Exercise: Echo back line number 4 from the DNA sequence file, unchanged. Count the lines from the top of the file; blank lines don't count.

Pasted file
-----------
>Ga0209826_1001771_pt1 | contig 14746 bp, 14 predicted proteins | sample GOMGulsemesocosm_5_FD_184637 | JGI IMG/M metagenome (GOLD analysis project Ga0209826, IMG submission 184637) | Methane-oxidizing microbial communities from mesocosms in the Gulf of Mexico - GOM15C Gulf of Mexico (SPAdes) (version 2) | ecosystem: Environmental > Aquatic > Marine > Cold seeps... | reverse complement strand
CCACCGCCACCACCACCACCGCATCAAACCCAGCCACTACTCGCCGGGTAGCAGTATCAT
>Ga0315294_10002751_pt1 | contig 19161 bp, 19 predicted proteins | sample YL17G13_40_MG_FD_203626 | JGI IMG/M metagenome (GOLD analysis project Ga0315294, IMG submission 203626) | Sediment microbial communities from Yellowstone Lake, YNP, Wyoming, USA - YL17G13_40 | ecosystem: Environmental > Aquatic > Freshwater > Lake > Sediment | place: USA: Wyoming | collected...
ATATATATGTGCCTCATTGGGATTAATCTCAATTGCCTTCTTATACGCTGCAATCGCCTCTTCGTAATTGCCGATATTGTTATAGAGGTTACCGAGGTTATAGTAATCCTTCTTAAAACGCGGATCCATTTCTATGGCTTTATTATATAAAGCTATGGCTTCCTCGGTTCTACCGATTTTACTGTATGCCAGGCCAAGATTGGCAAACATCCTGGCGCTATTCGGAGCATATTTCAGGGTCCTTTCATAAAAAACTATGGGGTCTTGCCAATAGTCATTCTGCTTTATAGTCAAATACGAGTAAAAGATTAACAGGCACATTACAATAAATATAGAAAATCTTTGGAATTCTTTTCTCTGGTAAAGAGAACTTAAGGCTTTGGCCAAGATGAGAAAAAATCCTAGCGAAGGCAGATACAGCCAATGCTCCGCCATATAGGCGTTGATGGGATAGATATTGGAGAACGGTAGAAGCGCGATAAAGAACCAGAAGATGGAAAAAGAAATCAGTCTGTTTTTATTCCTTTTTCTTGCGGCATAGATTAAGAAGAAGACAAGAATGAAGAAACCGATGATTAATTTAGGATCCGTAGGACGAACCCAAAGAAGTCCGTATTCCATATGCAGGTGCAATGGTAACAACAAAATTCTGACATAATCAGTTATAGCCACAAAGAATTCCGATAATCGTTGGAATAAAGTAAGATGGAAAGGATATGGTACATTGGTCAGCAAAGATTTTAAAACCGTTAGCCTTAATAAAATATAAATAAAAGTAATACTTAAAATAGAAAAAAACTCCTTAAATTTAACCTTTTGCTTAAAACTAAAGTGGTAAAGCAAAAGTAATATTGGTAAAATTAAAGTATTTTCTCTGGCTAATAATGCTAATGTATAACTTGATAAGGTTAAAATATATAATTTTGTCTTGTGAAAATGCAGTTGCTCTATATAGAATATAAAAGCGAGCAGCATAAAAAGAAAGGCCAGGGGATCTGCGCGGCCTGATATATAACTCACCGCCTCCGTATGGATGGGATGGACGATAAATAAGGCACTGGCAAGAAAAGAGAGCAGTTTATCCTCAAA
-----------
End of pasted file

ATATATATGTGCCTCATTGGGATTAATCTCAATTGCCTTCTTATACGCTGCAATCGCCTCTTCGTAATTGCCGATATTGTTATAGAGGTTACCGAGGTTATAGTAATCCTTCTTAAAACGCGGATCCATTTCTATGGCTTTATTATATAAAGCTATGGCTTCCTCGGTTCTACCGATTTTACTGTATGCCAGGCCAAGATTGGCAAACATCCTGGCGCTATTCGGAGCATATTTCAGGGTCCTTTCATAAAAAACTATGGGGTCTTGCCAATAGTCATTCTGCTTTATAGTCAAATACGAGTAAAAGATTAACAGGCACATTACAATAAATATAGAAAATCTTTGGAATTCTTTTCTCTGGTAAAGAGAACTTAAGGCTTTGGCCAAGATGAGAAAAAATCCTAGCGAAGGCAGATACAGCCAATGCTCCGCCATATAGGCGTTGATGGGATAGATATTGGAGAACGGTAGAAGCGCGATAAAGAACCAGAAGATGGAAAAAGAAATCAGTCTGTTTTTATTCCTTTTTCTTGCGGCATAGATTAAGAAGAAGACAAGAATGAAGAAACCGATGATTAATTTAGGATCCGTAGGACGAACCCAAAGAAGTCCGTATTCCATATGCAGGTGCAATGGTAACAACAAAATTCTGACATAATCAGTTATAGCCACAAAGAATTCCGATAATCGTTGGAATAAAGTAAGATGGAAAGGATATGGTACATTGGTCAGCAAAGATTTTAAAACCGTTAGCCTTAATAAAATATAAATAAAAGTAATACTTAAAATAGAAAAAAACTCCTTAAATTTAACCTTTTGCTTAAAACTAAAGTGGTAAAGCAAAAGTAATATTGGTAAAATTAAAGTATTTTCTCTGGCTAATAATGCTAATGTATAACTTGATAAGGTTAAAATATATAATTTTGTCTTGTGAAAATGCAGTTGCTCTATATAGAATATAAAAGCGAGCAGCATAAAAAGAAAGGCCAGGGGATCTGCGCGGCCTGATATATAACTCACCGCCTCCGTATGGATGGGATGGACGATAAATAAGGCACTGGCAAGAAAAGAGAGCAGTTTATCCTCAAA